It's unbelievable, really. The US military is holding up Iraq as a model for Afghanistan. They'll tell you it took a few years to get right but by golly, Iraq is at peace with itself, with a large armed forces, a democratically elected government, and commerce flourishing. Let's replicate that "success" in Afghanistan.
Iraq is remarkably more peaceful than it was in 2006. Baghdad is safer than many U.S. cities (but, given the sad state of our inner cities, is that a good barometer?). And the government has reclaimed its monopoly on the use of force, important for any government trying to claim legitimacy.
So let's turn to Afghanistan. There is a weak and corrupt government, little to no standing armed forces, and parts of the country entirely controlled by the Taliban. Okay, so Obama is expected to move in an additional 30,000-plus troops (I'm told he will make his decision before heading to China but not publicize it until afterward and that he will give McChrystal nearly the numbers he asked for, probably in the 30,000-35,000 ballpark). Then what? We stabilize Afghanistan, weed out corrupt elements in the government, squeeze the Taliban, and "clear, hold and build" the provinces. What then? Are we buying ourselves time to stand up the army? Creating space for political reconciliation? These are all buzz phrases carried over from the Iraq experiment -- just change "Sunni Arab" to "Pashtun" and "Anbar" to "Helmund" and it's basically the same set of challenges, right?
Except for one thing. Those who attacked us in 9/11 are safely ensconced in a remote part of Pakistan, not Afghanistan. Oops. Seems no matter how swimmingly our nation-building experiment goes across the border, that simple fact does not change. Nor is the Pakistani army willing to really take the fight to the extremists (though their recent assaults near Swat Valley are a welcome sign). As long as standing up to India is more important than eradicating terrorists, Pakistan will never become a reliable partner worthy of billions of dollars of aid. To the Biden types out there who ask: Why are we spending only $1 on Pakistan for every $20 we spend on Afghanistan? The answer is not to spend more on Pakistan but to spend less on Afghanistan. As Boston University's Andrew Bacevich has eloquently put it: "A sense of realism and a sense of proportion should oblige us to take a minimalist approach. As with Uruguay or Fiji or Estonia or other countries where U.S. interests are limited, the United States should undertake to secure those interests at the lowest cost possible."
I just returned from Sri Lanka, where a maximalist approach worked to eradicate a nasty insurgency. It was a mop-up operation that squeezed the Tamil Tigers onto a tiny swath of territory the size of Central Park. The army mowed down the top few tiers of the leadership but killed thousands of civilians in the process. The government was successful at splitting the Tiger leadership (A former Tiger commando leader is now a minister on national integration), a lesson for us as we contemplate trying to pry away moderate Taliban or include them in a power-sharing arrangement in Afghanistan. But the bigger lesson from the Sri Lankan is this: Colombo was pilloried abroad for its human rights violations and alleged war crimes. It faces a potential humanitarian catastrophe in the north, where hundreds of thousands of Tamils remain corralled in overcrowded camps. And the EU, US, and UN have called for Gaza-style investigations into what happened. Sri Lanka is lumped into the camp of nasty regimes out there: the Sudans and Burmas of the world. It will take years before its good name is restored.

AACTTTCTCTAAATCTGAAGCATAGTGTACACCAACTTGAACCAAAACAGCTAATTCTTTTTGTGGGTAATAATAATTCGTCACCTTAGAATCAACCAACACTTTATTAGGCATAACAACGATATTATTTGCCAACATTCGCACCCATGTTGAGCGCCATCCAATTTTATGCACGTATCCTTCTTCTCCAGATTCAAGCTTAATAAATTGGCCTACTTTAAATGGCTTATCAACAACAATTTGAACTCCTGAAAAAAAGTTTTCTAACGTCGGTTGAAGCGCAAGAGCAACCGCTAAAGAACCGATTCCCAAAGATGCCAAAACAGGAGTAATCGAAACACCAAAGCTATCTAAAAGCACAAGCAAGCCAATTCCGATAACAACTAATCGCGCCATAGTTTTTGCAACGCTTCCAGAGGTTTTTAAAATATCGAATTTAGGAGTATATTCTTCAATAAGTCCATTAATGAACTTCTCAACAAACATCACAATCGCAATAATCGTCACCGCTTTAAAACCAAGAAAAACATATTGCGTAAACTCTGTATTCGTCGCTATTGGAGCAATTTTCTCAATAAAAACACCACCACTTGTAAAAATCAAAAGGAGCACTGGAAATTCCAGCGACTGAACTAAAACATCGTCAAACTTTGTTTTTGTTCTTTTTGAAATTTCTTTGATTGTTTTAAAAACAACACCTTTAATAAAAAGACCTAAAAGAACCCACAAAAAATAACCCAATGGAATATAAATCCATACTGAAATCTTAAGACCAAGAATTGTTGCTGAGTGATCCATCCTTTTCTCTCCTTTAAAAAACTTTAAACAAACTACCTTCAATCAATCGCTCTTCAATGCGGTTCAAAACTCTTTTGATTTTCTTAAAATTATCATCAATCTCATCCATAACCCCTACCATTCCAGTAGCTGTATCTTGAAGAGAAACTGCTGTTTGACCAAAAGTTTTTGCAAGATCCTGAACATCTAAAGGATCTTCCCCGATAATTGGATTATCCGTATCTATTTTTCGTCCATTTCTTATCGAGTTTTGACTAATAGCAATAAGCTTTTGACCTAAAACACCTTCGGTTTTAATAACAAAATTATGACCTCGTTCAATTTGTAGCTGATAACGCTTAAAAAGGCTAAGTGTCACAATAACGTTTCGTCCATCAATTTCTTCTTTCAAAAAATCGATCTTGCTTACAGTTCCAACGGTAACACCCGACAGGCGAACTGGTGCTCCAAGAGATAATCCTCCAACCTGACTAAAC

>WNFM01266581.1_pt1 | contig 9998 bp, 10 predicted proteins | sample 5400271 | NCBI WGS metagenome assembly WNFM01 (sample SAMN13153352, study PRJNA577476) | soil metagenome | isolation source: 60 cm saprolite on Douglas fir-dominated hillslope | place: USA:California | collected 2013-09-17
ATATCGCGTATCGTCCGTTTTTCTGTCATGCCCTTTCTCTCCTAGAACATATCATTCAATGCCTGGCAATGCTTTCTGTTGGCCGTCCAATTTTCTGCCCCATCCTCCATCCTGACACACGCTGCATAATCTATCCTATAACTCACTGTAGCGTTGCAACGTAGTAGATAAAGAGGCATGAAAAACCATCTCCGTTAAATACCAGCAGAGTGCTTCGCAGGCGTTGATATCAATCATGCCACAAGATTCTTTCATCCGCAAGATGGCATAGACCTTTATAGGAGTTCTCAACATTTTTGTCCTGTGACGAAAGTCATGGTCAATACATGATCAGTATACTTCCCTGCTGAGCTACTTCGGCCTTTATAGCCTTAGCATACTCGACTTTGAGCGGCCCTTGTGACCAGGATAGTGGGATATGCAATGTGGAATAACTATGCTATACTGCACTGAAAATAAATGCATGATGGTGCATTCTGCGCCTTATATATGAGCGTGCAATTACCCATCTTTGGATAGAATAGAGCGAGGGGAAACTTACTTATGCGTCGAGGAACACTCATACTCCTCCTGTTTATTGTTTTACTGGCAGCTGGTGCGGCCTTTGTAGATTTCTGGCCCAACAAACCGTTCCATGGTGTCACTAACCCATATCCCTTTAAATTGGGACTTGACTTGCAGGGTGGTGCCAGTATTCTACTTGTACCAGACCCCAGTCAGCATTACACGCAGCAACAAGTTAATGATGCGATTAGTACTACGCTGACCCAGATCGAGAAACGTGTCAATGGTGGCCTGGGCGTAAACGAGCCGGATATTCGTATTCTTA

So what does this mean for our Af-Pak policies? If Sri Lanka, a tiny spit of land in South Asia, was so widely denounced for its use of overwhelming force, imagine the outcry if the US tried a similar tactic to pacify Taliban-controlled parts of Afghanistan or Pakistan. We could wipe out the Taliban leadership probably in one fell swoop but it would not wipe out Pashtun aspirations or the other root social or economic causes of anti-US resentment. In fact, a mop-up operation of this magnitude, which would kill untold numbers of civilians, would only create more resentment. For this reason, I believe that a maximalist approach cannot work. The costs are too high. And it's not in our security interest. Better to spend the money to secure the US against a future terrorist attack, which, let's face it, is more likely to come from some sleeper cell in London, not from some bearded guy in a cave in Waziristan.
What Obama will propose is a politically expedient yet worst-of-both-worlds solution: just enough force to piss off the locals and lose their "hearts and minds," but not enough force to eradicate the threat, resulting in a slow but "acceptable" trickle of violence, enough to put Afghanistan out of mind, out of sight, at least in the eyes of most Americans. Insurgencies take time, we keep being told. It took Sri Lanka 25 years to defeat the Tamil Tigers. We should hold up neither Iraq nor Sri Lanka as an example of effective counterinsurgency. Instead we should be leveling with the Afghan government and making preparations for our eventual drawdown, not surging blindly into a conflict where we have no real vested interest.